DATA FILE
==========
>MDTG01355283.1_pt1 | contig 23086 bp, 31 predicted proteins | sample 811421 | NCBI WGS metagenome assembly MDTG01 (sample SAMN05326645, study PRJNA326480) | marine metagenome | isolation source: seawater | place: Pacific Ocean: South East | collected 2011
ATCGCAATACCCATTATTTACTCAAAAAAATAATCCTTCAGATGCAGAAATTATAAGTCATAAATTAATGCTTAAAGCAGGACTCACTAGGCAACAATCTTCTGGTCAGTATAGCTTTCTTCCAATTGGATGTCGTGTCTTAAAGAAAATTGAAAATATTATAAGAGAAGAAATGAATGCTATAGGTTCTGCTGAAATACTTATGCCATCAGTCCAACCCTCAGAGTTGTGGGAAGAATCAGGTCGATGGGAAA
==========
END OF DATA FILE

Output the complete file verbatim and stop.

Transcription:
>MDTG01355283.1_pt1 | contig 23086 bp, 31 predicted proteins | sample 811421 | NCBI WGS metagenome assembly MDTG01 (sample SAMN05326645, study PRJNA326480) | marine metagenome | isolation source: seawater | place: Pacific Ocean: South East | collected 2011
ATCGCAATACCCATTATTTACTCAAAAAAATAATCCTTCAGATGCAGAAATTATAAGTCATAAATTAATGCTTAAAGCAGGACTCACTAGGCAACAATCTTCTGGTCAGTATAGCTTTCTTCCAATTGGATGTCGTGTCTTAAAGAAAATTGAAAATATTATAAGAGAAGAAATGAATGCTATAGGTTCTGCTGAAATACTTATGCCATCAGTCCAACCCTCAGAGTTGTGGGAAGAATCAGGTCGATGGGAAA